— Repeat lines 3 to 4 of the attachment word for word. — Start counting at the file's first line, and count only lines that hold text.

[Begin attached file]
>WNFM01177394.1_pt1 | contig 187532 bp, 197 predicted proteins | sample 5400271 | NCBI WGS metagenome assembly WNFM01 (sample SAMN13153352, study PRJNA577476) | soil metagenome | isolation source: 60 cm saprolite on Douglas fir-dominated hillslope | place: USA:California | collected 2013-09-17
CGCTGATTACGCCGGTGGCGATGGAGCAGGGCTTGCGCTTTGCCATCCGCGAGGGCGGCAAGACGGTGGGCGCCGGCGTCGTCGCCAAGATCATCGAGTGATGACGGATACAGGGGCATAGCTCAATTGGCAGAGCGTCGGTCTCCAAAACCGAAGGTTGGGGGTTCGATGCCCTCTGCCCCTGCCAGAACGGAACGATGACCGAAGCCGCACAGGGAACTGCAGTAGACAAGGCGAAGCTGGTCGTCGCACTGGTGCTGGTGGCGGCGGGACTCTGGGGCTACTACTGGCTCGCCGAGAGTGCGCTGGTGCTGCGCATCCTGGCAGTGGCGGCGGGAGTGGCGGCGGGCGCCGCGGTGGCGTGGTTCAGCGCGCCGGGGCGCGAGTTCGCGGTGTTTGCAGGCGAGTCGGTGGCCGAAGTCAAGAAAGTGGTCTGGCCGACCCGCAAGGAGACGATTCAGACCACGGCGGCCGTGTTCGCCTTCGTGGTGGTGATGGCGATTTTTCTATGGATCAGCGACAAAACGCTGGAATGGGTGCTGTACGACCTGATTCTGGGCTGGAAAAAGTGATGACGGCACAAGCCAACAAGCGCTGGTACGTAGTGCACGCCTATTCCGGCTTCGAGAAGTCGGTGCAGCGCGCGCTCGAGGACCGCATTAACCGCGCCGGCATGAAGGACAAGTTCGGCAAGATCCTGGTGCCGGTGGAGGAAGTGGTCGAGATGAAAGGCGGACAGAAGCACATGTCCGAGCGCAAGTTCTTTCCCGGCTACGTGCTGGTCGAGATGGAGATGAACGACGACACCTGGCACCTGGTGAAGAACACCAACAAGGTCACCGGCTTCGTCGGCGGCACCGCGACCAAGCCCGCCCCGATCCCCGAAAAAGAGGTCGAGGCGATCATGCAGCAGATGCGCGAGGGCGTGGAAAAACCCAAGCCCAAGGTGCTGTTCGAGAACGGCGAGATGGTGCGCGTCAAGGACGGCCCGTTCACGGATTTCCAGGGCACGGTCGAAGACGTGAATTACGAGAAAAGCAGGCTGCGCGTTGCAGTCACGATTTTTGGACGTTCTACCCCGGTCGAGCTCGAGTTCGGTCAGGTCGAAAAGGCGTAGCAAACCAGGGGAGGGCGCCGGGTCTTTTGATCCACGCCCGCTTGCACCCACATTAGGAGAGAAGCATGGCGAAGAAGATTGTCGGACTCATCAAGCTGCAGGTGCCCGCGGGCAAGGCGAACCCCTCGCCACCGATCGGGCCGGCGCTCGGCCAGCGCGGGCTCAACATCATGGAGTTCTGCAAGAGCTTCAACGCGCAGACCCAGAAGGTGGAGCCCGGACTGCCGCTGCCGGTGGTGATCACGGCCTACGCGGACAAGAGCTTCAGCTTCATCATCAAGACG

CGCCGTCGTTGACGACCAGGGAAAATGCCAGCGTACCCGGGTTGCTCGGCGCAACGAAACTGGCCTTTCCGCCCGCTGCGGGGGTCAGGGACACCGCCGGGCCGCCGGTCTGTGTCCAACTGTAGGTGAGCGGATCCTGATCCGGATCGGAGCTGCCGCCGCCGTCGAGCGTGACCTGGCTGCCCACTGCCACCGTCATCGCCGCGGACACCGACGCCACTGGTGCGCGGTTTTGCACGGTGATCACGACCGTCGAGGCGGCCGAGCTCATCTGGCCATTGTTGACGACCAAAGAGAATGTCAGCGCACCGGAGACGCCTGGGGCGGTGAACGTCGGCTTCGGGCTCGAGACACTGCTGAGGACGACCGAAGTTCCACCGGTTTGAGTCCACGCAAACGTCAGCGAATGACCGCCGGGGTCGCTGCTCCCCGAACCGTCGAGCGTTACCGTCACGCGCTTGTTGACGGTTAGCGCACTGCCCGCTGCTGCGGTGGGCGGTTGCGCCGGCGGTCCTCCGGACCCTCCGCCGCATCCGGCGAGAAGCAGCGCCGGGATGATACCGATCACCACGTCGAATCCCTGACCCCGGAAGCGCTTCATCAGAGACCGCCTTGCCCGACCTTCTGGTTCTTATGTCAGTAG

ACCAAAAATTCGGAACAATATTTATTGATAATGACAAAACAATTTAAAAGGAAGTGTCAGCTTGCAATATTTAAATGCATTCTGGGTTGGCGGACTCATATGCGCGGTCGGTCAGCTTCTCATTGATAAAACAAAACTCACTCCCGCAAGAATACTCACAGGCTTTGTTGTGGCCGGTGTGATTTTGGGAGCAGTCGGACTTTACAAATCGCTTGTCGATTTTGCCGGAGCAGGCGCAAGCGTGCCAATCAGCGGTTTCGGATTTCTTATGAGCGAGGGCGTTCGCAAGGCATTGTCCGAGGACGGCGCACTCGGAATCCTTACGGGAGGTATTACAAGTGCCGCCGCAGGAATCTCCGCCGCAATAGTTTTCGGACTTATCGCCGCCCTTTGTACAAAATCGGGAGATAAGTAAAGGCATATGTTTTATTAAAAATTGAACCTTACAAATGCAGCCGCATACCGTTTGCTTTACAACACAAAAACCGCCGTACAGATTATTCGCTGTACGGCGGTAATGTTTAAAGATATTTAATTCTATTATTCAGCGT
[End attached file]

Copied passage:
CGCCGTCGTTGACGACCAGGGAAAATGCCAGCGTACCCGGGTTGCTCGGCGCAACGAAACTGGCCTTTCCGCCCGCTGCGGGGGTCAGGGACACCGCCGGGCCGCCGGTCTGTGTCCAACTGTAGGTGAGCGGATCCTGATCCGGATCGGAGCTGCCGCCGCCGTCGAGCGTGACCTGGCTGCCCACTGCCACCGTCATCGCCGCGGACACCGACGCCACTGGTGCGCGGTTTTGCACGGTGATCACGACCGTCGAGGCGGCCGAGCTCATCTGGCCATTGTTGACGACCAAAGAGAATGTCAGCGCACCGGAGACGCCTGGGGCGGTGAACGTCGGCTTCGGGCTCGAGACACTGCTGAGGACGACCGAAGTTCCACCGGTTTGAGTCCACGCAAACGTCAGCGAATGACCGCCGGGGTCGCTGCTCCCCGAACCGTCGAGCGTTACCGTCACGCGCTTGTTGACGGTTAGCGCACTGCCCGCTGCTGCGGTGGGCGGTTGCGCCGGCGGTCCTCCGGACCCTCCGCCGCATCCGGCGAGAAGCAGCGCCGGGATGATACCGATCACCACGTCGAATCCCTGACCCCGGAAGCGCTTCATCAGAGACCGCCTTGCCCGACCTTCTGGTTCTTATGTCAGTAG

ACCAAAAATTCGGAACAATATTTATTGATAATGACAAAACAATTTAAAAGGAAGTGTCAGCTTGCAATATTTAAATGCATTCTGGGTTGGCGGACTCATATGCGCGGTCGGTCAGCTTCTCATTGATAAAACAAAACTCACTCCCGCAAGAATACTCACAGGCTTTGTTGTGGCCGGTGTGATTTTGGGAGCAGTCGGACTTTACAAATCGCTTGTCGATTTTGCCGGAGCAGGCGCAAGCGTGCCAATCAGCGGTTTCGGATTTCTTATGAGCGAGGGCGTTCGCAAGGCATTGTCCGAGGACGGCGCACTCGGAATCCTTACGGGAGGTATTACAAGTGCCGCCGCAGGAATCTCCGCCGCAATAGTTTTCGGACTTATCGCCGCCCTTTGTACAAAATCGGGAGATAAGTAAAGGCATATGTTTTATTAAAAATTGAACCTTACAAATGCAGCCGCATACCGTTTGCTTTACAACACAAAAACCGCCGTACAGATTATTCGCTGTACGGCGGTAATGTTTAAAGATATTTAATTCTATTATTCAGCGT